findings - week of 23.6.2019

This week, I found more things than I usually do, so here are some of the really interesting things I've read/absorbed this week! a lot of it is about color, because I happen to have been having a long battle with color theory this week working on a web project.

number one: how to build your own text editor.

as a way to improve my skills, I've recently begun to follow programming tutorials written in languages I don't necessarily know. I referenced this tutorial, as well as another one, both written in c (a language I don't speak anymore) while I was building the very text editor that I write these posts in.

hey, that's this article!

if you want to learn more about programming in whatever language you use, I highly recommend doing this (following a guide in a language you don't really know). it seems kind of stupid, but it certainly helped me understand more about programming on a conceptual level, and forced me to think about why I was writing what I was writing, and how things actually work — instead of just following my habits.

number two: various color tools.

over the years, easily one of the biggest challenges I have had as a designer is choosing colors and creating palettes. so, in my never-ending quest to automate my entire digital existence, I've been searching for tools to essentially choose colors for me. one popular example of that is the famous coolors, a webapp that allows you to cycle through random color palettes and lock/modify each color until the whole palette is to your liking. it's super useful for initial brainstorming.

a palette generated by the wonderful

these days, more and more tools related to creating color palettes/pairings/etc. are being created by talented people all the time. for example, there's several just built around choosing nice-looking gradients:

some gradient picking tools.

pictured: grabient and coolhue.

also, without a doubt the nicest color picker interface design I've seen in a long time (and maybe ever): monochrome.

the sweetest color tool known to humanity right now.

there's so many of these right now that there's no way I could feel the need to iterate or improve on them, right? wrong. I'm working on a color tool as well, and these have inspired me to no end. I'll write about it later.

number three: magenta.js

magenta.js is a collection of machine-learning javascript libraries for creating machine-learning generative art and music in a browser environment. I haven't dug as deeply into this as I want to (and I don't know anything about machine learning in javascript yet), but it looks like the possibilities are insane and I will be trying to make something with it.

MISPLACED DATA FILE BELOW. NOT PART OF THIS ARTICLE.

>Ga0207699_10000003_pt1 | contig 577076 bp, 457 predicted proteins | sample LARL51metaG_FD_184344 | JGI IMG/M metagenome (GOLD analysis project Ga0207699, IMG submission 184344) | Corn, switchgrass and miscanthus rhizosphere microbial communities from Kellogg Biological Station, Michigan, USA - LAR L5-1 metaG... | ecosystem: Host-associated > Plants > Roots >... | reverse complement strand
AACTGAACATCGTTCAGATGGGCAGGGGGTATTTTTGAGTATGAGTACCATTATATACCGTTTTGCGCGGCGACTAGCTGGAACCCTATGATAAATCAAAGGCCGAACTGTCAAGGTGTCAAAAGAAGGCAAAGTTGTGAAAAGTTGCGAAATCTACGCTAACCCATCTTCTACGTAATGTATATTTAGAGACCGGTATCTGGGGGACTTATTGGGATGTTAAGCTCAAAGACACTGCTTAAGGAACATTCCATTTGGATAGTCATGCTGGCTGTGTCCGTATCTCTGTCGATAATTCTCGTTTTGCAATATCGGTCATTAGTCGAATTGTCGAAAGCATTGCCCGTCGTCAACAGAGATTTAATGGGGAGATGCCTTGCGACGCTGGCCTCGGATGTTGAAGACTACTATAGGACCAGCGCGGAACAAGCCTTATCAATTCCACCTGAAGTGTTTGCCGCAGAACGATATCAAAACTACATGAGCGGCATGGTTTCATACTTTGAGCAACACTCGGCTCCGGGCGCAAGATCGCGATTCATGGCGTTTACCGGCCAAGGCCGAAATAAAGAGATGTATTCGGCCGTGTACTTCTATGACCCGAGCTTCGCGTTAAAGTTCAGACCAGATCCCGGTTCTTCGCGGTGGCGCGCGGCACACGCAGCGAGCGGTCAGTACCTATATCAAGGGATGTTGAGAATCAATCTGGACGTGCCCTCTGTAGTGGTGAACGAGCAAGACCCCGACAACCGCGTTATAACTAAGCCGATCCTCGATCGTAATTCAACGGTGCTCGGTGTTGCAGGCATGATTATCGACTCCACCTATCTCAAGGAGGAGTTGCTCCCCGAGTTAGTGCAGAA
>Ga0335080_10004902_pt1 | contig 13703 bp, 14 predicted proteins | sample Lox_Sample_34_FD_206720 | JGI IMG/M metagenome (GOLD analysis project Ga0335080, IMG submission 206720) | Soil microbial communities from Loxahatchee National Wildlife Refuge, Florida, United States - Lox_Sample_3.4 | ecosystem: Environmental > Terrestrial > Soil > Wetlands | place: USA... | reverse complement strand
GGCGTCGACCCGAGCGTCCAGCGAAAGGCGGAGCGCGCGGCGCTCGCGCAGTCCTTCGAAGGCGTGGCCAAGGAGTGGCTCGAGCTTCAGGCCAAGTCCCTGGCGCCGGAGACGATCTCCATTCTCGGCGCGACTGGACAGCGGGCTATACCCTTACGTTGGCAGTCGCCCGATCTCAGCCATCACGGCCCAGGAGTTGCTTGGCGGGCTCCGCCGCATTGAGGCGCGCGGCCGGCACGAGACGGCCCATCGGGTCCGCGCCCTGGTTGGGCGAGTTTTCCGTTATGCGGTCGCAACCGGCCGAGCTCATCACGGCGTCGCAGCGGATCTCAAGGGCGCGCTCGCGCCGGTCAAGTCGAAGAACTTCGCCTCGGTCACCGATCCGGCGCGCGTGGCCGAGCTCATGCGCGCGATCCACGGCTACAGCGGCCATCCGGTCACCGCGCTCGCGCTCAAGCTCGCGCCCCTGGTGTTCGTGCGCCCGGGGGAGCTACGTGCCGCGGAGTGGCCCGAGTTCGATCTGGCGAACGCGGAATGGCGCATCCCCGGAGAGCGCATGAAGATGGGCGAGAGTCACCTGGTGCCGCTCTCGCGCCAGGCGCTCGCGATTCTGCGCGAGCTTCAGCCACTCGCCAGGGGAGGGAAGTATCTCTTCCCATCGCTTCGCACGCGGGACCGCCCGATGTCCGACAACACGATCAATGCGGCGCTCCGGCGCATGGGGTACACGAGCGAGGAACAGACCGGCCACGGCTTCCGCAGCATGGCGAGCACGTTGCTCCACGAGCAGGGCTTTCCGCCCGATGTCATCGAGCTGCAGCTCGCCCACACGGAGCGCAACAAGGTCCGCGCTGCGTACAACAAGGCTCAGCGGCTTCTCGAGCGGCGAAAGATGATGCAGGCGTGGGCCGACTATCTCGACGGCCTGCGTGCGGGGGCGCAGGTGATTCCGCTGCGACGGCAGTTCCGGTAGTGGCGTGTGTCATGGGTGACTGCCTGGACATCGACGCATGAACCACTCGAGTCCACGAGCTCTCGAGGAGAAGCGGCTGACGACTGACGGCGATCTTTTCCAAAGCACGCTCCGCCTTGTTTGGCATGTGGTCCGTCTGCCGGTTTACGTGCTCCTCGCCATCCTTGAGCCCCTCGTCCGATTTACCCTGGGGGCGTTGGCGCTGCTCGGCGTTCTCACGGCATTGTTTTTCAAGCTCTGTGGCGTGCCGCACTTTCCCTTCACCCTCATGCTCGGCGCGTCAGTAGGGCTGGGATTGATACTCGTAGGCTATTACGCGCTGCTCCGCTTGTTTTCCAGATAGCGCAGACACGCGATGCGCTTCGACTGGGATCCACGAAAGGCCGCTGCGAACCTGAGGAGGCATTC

the magenta homepage on tensorflow.

number four: piano-genie.

related to magenta.js, here's a project that was created with the library. it's a virtual piano that essentially maps 8 keys to the usual eighty-eight. the longer you play, the better the music will start to sound as the program learns more and tries to choose notes that will sound 'good'.

a recording of me, masterfully playing the piano.

it's actually incredibly complex. you can read a more thorough explanation here!

number five: astronaut.

there's a certain type and degree of obscurity only obtainable by certain types of media. if you look at, you'll see what I mean. astronaut allows you to see things that extremely few human beings have ever seen before. in the massive, sprawling digital archipelago that is the internet, sharing an experience with a very small amount of other people is an experience that isn't common to the average user. I treasure these experiences and the fleeting feeling of connection to another life-force that I may otherwise never have had any association with. so take a look at some of the gifts that astronaut presents you with. you may accept or decline them as you wish, but just know that this is a very special adventure — and you never know what you'll see.

a brief preview of astronaut.

number six: shapecatcher

shapecatcher is a tool that recognizes unicode characters based on your rough sketch. you simply draw in the box and shapecatcher returns a list of possible matches for your drawing! this is really useful to me since sometimes I need to know the entity code for a specific character...but I can't remember what the character was called.

they say she is the next picasso...

it isn't perfect, of course, but it is pretty damn good. even if you're not a master painter (like myself 😎) it still seems to be able to tell what you meant to draw (see above!)

I have no mouth, and I must scream

side note: I think I've never seen this emoji in my life — but I spent a couple minutes just laughing at it. why does something with no discernible expression seem so expressive...? must be the sleep deprivation. in eight hours or so I'll come back and see if it's still funny.

I was extremely busy having an existential crisis working with clients this week, and I didn't spend as much time looking for stuff as I'd usually like to. this is becoming a recurring theme. maybe when I —

a. find out what work/life balance actually is, and how to do it, or
b. learn how to download information from the internet directly to my brain, cutting out the pesky middleman

then I'll find much more time to spend looking around for interesting things. I'm trying to get more variety in these posts as well, so hopefully the project I'm working on will help me get some more diversity in my findings! anyway, thanks for reading, as usual, hope you found something interesting/useful or at least cool. see you next week and good luck!!

currently listening to While I Was Sleeping by Starbenders and アルレシャ by wac and yu tokiwa